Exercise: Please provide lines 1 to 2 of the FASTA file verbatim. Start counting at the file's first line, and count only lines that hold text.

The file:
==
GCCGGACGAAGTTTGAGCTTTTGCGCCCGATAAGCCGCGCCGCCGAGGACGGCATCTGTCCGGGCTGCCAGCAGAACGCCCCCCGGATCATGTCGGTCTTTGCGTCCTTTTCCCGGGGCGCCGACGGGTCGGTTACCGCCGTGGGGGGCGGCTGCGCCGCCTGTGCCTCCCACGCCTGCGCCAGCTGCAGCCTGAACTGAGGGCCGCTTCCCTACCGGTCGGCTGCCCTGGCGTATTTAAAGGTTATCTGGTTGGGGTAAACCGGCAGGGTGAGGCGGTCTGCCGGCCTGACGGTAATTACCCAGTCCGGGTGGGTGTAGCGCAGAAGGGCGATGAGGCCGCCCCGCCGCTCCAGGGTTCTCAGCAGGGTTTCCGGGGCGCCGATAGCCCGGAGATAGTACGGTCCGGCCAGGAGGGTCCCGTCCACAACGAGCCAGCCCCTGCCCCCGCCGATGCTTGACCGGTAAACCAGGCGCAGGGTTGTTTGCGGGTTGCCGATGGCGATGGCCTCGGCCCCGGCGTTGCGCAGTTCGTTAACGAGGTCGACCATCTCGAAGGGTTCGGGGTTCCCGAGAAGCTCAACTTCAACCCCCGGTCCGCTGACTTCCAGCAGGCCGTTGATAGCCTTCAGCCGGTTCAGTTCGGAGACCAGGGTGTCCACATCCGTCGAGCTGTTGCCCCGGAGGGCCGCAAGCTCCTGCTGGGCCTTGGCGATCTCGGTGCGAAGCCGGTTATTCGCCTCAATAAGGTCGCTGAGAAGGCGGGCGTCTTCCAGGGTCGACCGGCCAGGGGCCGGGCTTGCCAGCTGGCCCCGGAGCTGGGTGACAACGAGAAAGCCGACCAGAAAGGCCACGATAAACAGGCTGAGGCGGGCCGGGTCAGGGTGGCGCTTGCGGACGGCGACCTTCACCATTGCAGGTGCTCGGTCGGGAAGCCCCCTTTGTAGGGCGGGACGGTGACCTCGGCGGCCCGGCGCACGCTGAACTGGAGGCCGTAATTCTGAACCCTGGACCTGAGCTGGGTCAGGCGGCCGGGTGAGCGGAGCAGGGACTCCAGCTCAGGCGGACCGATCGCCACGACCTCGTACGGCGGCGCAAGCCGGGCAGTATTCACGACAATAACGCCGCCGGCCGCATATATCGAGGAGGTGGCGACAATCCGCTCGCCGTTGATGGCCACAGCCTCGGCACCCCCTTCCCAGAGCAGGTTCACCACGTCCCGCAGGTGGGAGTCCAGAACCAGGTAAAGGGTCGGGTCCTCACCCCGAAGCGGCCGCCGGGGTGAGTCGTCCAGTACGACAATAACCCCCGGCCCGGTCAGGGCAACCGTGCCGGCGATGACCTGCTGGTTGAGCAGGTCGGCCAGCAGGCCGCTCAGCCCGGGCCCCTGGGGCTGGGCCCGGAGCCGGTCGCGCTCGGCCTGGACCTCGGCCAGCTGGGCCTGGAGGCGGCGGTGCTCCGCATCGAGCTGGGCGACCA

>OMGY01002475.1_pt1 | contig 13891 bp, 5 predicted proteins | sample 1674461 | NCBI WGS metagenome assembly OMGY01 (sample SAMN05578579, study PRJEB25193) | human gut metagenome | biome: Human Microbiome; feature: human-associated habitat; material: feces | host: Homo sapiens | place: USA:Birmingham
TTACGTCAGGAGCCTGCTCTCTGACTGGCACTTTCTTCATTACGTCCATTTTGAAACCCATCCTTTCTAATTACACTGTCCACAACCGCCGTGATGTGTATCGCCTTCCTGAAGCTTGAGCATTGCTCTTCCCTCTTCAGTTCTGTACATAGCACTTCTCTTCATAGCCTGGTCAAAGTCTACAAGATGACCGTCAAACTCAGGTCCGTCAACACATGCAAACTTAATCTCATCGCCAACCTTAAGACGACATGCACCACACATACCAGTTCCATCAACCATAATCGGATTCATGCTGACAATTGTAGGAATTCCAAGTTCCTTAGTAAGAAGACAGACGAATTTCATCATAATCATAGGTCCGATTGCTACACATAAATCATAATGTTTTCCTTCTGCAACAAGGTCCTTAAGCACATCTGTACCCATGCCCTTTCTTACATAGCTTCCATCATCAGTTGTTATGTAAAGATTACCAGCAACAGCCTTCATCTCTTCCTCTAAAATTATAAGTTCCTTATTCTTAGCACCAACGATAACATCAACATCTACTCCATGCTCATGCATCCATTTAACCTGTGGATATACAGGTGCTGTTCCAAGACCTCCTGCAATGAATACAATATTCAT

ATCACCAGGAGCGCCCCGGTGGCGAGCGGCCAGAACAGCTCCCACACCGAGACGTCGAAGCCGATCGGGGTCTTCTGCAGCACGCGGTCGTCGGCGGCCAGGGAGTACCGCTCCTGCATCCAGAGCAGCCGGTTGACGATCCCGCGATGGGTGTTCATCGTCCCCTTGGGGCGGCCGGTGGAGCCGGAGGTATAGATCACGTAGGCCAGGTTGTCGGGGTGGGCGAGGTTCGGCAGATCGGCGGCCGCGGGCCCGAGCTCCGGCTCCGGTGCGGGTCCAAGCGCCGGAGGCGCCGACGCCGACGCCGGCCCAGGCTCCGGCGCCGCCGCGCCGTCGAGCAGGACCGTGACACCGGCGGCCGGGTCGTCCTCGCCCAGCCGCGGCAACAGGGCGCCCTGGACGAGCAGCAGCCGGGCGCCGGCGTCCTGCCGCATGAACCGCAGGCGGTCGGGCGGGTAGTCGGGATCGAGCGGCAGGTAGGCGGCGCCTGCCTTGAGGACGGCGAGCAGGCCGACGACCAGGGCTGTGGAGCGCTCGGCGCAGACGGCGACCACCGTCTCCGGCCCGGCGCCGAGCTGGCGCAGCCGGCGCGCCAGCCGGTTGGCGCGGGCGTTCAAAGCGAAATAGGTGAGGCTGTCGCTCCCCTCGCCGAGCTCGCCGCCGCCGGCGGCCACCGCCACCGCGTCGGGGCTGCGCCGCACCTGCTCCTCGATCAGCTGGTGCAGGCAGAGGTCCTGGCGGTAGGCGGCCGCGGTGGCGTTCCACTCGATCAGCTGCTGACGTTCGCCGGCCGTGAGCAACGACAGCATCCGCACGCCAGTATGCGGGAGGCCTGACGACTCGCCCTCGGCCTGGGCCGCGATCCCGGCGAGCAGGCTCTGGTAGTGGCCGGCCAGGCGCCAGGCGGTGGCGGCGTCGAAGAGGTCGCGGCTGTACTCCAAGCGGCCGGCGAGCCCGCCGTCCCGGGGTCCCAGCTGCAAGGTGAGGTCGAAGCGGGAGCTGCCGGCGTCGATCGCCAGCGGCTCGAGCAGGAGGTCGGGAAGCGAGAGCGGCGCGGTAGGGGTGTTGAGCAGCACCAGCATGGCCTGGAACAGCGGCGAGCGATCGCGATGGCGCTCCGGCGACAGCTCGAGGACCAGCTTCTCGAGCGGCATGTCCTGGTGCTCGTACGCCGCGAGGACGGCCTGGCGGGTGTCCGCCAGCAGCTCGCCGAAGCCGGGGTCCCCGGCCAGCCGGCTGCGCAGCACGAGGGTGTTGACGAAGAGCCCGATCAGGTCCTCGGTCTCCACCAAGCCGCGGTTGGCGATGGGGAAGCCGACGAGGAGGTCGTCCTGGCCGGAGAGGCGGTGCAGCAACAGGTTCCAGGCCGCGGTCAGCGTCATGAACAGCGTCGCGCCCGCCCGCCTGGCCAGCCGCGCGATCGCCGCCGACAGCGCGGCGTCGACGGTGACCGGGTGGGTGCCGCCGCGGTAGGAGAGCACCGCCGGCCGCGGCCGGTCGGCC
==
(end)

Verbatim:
GCCGGACGAAGTTTGAGCTTTTGCGCCCGATAAGCCGCGCCGCCGAGGACGGCATCTGTCCGGGCTGCCAGCAGAACGCCCCCCGGATCATGTCGGTCTTTGCGTCCTTTTCCCGGGGCGCCGACGGGTCGGTTACCGCCGTGGGGGGCGGCTGCGCCGCCTGTGCCTCCCACGCCTGCGCCAGCTGCAGCCTGAACTGAGGGCCGCTTCCCTACCGGTCGGCTGCCCTGGCGTATTTAAAGGTTATCTGGTTGGGGTAAACCGGCAGGGTGAGGCGGTCTGCCGGCCTGACGGTAATTACCCAGTCCGGGTGGGTGTAGCGCAGAAGGGCGATGAGGCCGCCCCGCCGCTCCAGGGTTCTCAGCAGGGTTTCCGGGGCGCCGATAGCCCGGAGATAGTACGGTCCGGCCAGGAGGGTCCCGTCCACAACGAGCCAGCCCCTGCCCCCGCCGATGCTTGACCGGTAAACCAGGCGCAGGGTTGTTTGCGGGTTGCCGATGGCGATGGCCTCGGCCCCGGCGTTGCGCAGTTCGTTAACGAGGTCGACCATCTCGAAGGGTTCGGGGTTCCCGAGAAGCTCAACTTCAACCCCCGGTCCGCTGACTTCCAGCAGGCCGTTGATAGCCTTCAGCCGGTTCAGTTCGGAGACCAGGGTGTCCACATCCGTCGAGCTGTTGCCCCGGAGGGCCGCAAGCTCCTGCTGGGCCTTGGCGATCTCGGTGCGAAGCCGGTTATTCGCCTCAATAAGGTCGCTGAGAAGGCGGGCGTCTTCCAGGGTCGACCGGCCAGGGGCCGGGCTTGCCAGCTGGCCCCGGAGCTGGGTGACAACGAGAAAGCCGACCAGAAAGGCCACGATAAACAGGCTGAGGCGGGCCGGGTCAGGGTGGCGCTTGCGGACGGCGACCTTCACCATTGCAGGTGCTCGGTCGGGAAGCCCCCTTTGTAGGGCGGGACGGTGACCTCGGCGGCCCGGCGCACGCTGAACTGGAGGCCGTAATTCTGAACCCTGGACCTGAGCTGGGTCAGGCGGCCGGGTGAGCGGAGCAGGGACTCCAGCTCAGGCGGACCGATCGCCACGACCTCGTACGGCGGCGCAAGCCGGGCAGTATTCACGACAATAACGCCGCCGGCCGCATATATCGAGGAGGTGGCGACAATCCGCTCGCCGTTGATGGCCACAGCCTCGGCACCCCCTTCCCAGAGCAGGTTCACCACGTCCCGCAGGTGGGAGTCCAGAACCAGGTAAAGGGTCGGGTCCTCACCCCGAAGCGGCCGCCGGGGTGAGTCGTCCAGTACGACAATAACCCCCGGCCCGGTCAGGGCAACCGTGCCGGCGATGACCTGCTGGTTGAGCAGGTCGGCCAGCAGGCCGCTCAGCCCGGGCCCCTGGGGCTGGGCCCGGAGCCGGTCGCGCTCGGCCTGGACCTCGGCCAGCTGGGCCTGGAGGCGGCGGTGCTCCGCATCGAGCTGGGCGACCA

>OMGY01002475.1_pt1 | contig 13891 bp, 5 predicted proteins | sample 1674461 | NCBI WGS metagenome assembly OMGY01 (sample SAMN05578579, study PRJEB25193) | human gut metagenome | biome: Human Microbiome; feature: human-associated habitat; material: feces | host: Homo sapiens | place: USA:Birmingham